Dr Sukhjinder Nijjer
Expert in Coronary Angiography & Angioplasty
Contact us for more information
Coronary Angiography & Angioplasty Explained
Coronary Angiography is the Gold Standard test for assessing the heart arteries. This is typically performed if non-invasive tests suggest there may be heart artery disease.
The procedure is performed in a Hospital, typically as a Day Case Procedure. Light sedation may be required but not a General Anaesthetic. You will need a period of fasting before the procedure, but a long fast is not necessary. Dr Nijjer will explain how long is necessary.
The procedure may performed through your wrist (‘Radial approach’) or the upper groin (‘Femoral approach’) and your clinical circumstances will determine the approach used. The Radial approach is now the most common used. A small tube is passed to the heart arteries and dye (‘contrast’) is injected into the vessels so they can be seen using X-ray. A typical angiogram will take 10-15 minutes.
Coronary Artery Disease
Some coronary arteries develop atherosclerosis (‘plaque’) – this is a gradual build up cholesterol and calcium. If this develops slowly and the narrowing (‘stenosis’) is sufficient to reduce blood flow in the artery, then you may feel angina (a pressure in the chest on exertion). In many cases, these symptoms can be improved with medications. If there is a significant reduction in blood flow (‘ischaemia’), then treating some stenoses can improve blood flow and often relieve angina symptoms.
In some cases, coronary plaque can rupture suddenly and this triggers clot formation in the artery. If this blocks the artery fully it causes a heart attack (‘myocardial infarction’). This needs urgent angiography to relieve the blockage and reduce the damage to the heart.
When there is significant ischaemia (lack of blood supply) or an acute blockage of a heart artery, this can be treated by placing a ‘stent’. This is a small metallic structure designed to hold open arteries. These are placed by placing a thin wire in the blocked artery and then delivering the stent.
Dr Nijjer often uses pressure wires and imaging catheters to help ensure stents are placed exactly where they will help the most. The procedure is typically done through the wrist, sometimes with light sedation. In most cases, it can be a day case procedure. In complex cases, we may ask you stay overnight for monitoring and go home in the morning.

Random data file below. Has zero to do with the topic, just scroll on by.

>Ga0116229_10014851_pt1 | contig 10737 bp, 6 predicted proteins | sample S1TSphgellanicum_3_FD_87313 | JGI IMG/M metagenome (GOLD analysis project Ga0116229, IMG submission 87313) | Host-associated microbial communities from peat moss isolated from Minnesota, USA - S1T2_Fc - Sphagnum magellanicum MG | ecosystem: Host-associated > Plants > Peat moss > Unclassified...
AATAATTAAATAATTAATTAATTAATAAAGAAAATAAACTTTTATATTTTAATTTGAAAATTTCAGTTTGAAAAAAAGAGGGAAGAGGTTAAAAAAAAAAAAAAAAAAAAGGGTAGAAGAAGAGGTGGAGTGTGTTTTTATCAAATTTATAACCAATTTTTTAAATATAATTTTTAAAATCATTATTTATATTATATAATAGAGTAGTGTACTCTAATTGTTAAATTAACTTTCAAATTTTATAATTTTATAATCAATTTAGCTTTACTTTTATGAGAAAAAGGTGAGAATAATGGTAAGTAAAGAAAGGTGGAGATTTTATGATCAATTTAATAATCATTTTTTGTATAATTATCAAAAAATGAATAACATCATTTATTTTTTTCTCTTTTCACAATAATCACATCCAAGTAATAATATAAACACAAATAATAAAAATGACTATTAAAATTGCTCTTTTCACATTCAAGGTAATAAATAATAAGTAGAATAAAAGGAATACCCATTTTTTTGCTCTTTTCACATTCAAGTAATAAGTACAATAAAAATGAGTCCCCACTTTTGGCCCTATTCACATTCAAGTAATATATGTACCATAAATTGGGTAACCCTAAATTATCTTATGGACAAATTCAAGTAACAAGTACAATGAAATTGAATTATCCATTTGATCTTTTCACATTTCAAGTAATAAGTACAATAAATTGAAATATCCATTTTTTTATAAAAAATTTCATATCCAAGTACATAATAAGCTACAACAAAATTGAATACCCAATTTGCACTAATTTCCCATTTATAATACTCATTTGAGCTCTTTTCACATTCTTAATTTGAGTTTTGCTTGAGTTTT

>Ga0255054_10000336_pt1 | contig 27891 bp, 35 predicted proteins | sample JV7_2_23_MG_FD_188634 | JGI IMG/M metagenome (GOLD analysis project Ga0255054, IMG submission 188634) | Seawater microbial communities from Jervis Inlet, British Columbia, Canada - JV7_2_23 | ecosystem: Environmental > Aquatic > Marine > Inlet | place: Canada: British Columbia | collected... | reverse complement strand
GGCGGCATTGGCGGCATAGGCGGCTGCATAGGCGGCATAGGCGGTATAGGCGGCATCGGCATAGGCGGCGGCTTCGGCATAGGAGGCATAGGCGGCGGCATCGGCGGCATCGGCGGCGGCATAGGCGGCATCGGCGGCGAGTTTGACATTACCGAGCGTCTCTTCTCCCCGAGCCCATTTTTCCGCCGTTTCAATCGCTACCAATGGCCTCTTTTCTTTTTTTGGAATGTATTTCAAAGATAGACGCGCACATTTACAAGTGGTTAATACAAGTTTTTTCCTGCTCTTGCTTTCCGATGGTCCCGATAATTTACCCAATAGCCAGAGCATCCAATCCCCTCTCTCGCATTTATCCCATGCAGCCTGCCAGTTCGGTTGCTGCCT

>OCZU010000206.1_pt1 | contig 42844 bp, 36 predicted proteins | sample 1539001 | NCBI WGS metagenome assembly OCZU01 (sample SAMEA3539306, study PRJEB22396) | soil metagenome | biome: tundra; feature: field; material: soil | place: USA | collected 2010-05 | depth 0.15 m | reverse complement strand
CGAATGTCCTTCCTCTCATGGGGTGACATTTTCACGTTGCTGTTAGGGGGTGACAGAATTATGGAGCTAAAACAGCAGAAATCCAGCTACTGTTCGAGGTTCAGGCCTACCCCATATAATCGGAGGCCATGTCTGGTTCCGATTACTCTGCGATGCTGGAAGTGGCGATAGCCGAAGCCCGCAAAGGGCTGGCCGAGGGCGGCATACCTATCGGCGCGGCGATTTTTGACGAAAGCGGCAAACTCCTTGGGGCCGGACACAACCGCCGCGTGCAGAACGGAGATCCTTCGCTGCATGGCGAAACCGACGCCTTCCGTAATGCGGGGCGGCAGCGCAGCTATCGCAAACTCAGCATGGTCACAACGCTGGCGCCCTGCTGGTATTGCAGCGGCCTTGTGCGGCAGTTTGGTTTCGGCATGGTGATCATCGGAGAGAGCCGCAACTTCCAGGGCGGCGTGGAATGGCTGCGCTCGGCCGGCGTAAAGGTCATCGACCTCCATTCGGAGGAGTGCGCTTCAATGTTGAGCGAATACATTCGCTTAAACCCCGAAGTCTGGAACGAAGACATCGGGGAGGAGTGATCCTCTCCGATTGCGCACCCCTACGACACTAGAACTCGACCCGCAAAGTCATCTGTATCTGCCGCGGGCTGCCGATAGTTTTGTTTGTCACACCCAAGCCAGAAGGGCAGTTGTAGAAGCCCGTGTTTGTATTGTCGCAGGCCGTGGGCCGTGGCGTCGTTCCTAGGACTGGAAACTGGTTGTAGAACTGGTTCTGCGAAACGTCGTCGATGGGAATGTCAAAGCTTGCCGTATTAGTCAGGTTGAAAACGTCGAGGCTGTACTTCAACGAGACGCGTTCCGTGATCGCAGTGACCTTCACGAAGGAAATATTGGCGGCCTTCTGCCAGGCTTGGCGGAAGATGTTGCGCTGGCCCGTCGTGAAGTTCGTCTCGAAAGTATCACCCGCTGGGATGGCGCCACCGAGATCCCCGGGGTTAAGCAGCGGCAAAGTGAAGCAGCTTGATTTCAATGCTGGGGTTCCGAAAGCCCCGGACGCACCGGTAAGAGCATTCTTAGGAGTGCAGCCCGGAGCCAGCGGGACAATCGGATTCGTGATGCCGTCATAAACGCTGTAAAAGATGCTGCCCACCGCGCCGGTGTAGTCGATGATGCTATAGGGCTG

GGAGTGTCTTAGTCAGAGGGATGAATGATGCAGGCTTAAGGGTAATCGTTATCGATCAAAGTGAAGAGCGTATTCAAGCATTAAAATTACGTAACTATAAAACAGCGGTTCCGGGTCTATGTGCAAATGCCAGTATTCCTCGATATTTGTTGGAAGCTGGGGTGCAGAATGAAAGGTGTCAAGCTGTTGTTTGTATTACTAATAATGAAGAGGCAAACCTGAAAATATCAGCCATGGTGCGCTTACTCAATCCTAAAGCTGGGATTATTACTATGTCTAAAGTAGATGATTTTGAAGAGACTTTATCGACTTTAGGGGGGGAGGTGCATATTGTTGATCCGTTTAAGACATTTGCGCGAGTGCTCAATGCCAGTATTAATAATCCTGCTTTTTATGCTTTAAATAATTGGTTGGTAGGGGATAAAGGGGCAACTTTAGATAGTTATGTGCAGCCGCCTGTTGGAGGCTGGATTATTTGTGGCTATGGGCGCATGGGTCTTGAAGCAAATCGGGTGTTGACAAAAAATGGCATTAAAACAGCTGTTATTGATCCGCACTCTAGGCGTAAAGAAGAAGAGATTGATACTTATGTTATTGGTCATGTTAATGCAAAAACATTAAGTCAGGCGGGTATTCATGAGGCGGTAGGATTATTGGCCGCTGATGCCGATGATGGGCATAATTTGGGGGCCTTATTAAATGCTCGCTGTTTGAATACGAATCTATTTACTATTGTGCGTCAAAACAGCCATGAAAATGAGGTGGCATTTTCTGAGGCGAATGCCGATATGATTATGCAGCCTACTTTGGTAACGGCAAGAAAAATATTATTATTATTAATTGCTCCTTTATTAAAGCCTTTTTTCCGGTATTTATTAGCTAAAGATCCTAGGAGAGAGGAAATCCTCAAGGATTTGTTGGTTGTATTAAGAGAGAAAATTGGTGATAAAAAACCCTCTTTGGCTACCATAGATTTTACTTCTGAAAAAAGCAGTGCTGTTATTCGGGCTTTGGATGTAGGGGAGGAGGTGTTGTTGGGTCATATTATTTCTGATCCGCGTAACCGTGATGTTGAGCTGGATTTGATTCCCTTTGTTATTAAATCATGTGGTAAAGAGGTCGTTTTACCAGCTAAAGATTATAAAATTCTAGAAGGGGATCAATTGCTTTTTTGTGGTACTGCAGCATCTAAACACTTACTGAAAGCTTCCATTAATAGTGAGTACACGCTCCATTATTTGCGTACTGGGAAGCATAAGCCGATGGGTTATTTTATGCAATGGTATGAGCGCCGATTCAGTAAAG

Drugs After Stenting
Patients who have significant atherosclerosis or coronary artery disease will often be asked to take Aspirin 75mg once a day.
If you have coronary stents placed, then you will also need to take Clopidogrel 75mg once a day. If you had a heart attack, this may be replaced with either Prasugrel 10mg once a day or Ticagrelor 90mg twice a day.
These medicines act to reduce platelet activity (platelets are partly responsible for clot formation). Many people think of them as ‘blood thinners’. You will find you bruise more easily.
You must not stop these medications without checking with Dr Nijjer first. If the medicines are missed, stents can clot suddenly (‘stent thrombosis’) and this can be fatal.
Who May Need Angiography
I called Dr Nijjer and saw him straight away. He started me on medication. He organised some tests that showed I likely had blocked up arteries. Because I kept having chest pain even though I was taking medicines, Dr Nijjer did an Angiogram using my hand.
I needed two stents and I have felt so much better. Obviously I need to be careful now but I know I am in good hands!
Thank you Dr Nijjer."
Help Your Heart
If you have any concerns regarding your heart health, then please seek a referral to Dr Nijjer.
Call the Team: Monika, Amy, Charlotte, Erin or Grace:
0203 9838 001
Dr Nijjer can be seen at :
27 Harley Street, London, W1G 9QP
He also practices at Cromwell Hospital, Wellington Hospital, BUPA Clinics, BMI Syon Clinic as well as Imperial Private Healthcare.